Lord of the Rings pals, Dominic Monaghan and Elijah Woods

Kogi’s community transcends professional lunch crowds, Hollywood scenesters, and LA locals. Its fans could be considered members of Generation C, the “I share, therefore I am” generation.[xxxiii] Gen C is defined by mindset more so than by age.[xxxiv] It comprises digital-savvy consumers tied together by a “need to share their lives via social media,” explains youth marketing strategist Dan Pankraz at a Nielsen Consumer 360 Conference.[xxxv] He calls them “Connected Collective” consumers who thrive on constant connectivity, collaboration, change, co-creation, and curiosity.[xxxvi] They are “tribes” of multi-dimensional “cyborgs” livestreaming opinions and experiences through digital technology. With chameleon-like qualities, they adjust identities to associate with numerous tribes. As co-creators, they are active participants who play integral roles in developing brand story. Effective marketing strategies create conversations about which tribes, or communities, discuss and share. The outcome is an expansive social network making members of Gen C strong influencers and brand ambassadors.

By making brand development a collaborative project Kogi successfully engaged Gen C. It empowered people by encouraging an interactive environment and involving fans in various aspects of the business. “You give them the brand, they take the culture,” notes Prasad in his interview with GuruTube.”[xxxvii] As the demand for Kogi spread throughout southern California, Kogi added trucks to its fleet. It called upon fans, its co-creators, for help naming vehicles, thus conveying a sense of ownership to its followers. Shin tweets:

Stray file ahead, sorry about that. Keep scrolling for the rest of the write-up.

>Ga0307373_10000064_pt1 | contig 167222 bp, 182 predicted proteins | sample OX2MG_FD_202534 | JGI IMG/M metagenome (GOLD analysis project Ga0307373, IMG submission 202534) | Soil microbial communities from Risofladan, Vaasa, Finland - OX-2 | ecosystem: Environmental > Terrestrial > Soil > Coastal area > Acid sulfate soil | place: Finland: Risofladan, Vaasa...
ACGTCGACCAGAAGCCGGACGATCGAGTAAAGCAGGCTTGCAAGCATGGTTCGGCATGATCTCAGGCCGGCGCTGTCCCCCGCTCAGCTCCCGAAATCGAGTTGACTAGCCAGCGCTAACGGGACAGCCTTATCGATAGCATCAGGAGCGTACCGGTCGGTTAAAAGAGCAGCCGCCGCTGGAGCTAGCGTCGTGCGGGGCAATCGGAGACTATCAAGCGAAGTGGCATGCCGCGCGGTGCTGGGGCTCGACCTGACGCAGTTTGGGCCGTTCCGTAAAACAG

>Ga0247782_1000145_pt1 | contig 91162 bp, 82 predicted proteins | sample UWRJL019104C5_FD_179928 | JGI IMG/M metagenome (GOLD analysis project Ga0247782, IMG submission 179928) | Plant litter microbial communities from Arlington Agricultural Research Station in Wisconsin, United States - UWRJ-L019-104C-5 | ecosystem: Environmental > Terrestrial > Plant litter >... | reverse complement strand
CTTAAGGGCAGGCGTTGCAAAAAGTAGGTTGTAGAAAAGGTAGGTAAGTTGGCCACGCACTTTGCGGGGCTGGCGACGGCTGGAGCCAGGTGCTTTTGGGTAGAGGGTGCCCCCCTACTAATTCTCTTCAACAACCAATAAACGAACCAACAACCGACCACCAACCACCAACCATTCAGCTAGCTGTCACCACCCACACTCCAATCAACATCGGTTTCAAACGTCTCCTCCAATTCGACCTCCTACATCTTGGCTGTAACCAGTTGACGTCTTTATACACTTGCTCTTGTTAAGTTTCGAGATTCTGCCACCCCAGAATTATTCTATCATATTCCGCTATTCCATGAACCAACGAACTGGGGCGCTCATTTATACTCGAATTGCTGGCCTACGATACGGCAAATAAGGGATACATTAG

KOGIHEADQUARTERS… ISGIVINGBIRTHTOANEW BABYTRUCK . . . I’m leaving it to YOU, the peopLes to nominate names…[xxxviii]

The experience Kogi created sparked various forms of fan adoration such as viral videos. “Chasing the Dragon (The Kogi BBQ Adventure),” released on YouTube only two months after Kogi’s launch in November 2008, has to date received over 12,000 hits.[xxxix] Complimented by DJ Akaider’s ingenuity, Manguera invited him to spin one night. Another fan commissioned GreetBeatz to produce a virtual gift—a rap song. The song was published on http://www.greetbeatz.com along with lyrics, fan commentary, a link to Kogi’s website, and a Facebook “social plugin.”[xl]

Kogi’s Flickr photostream is filled with pictures of fans, friends, and family. Ethan Hein, social media consultant, calls it an “aesthetic experience with personality… not simply utility-based.”[xli] Rather than advertising dishes, photographs showcase the Kogi experience; people enjoying themselves. Hein adds, “It’s an artistic display that carries its own value.”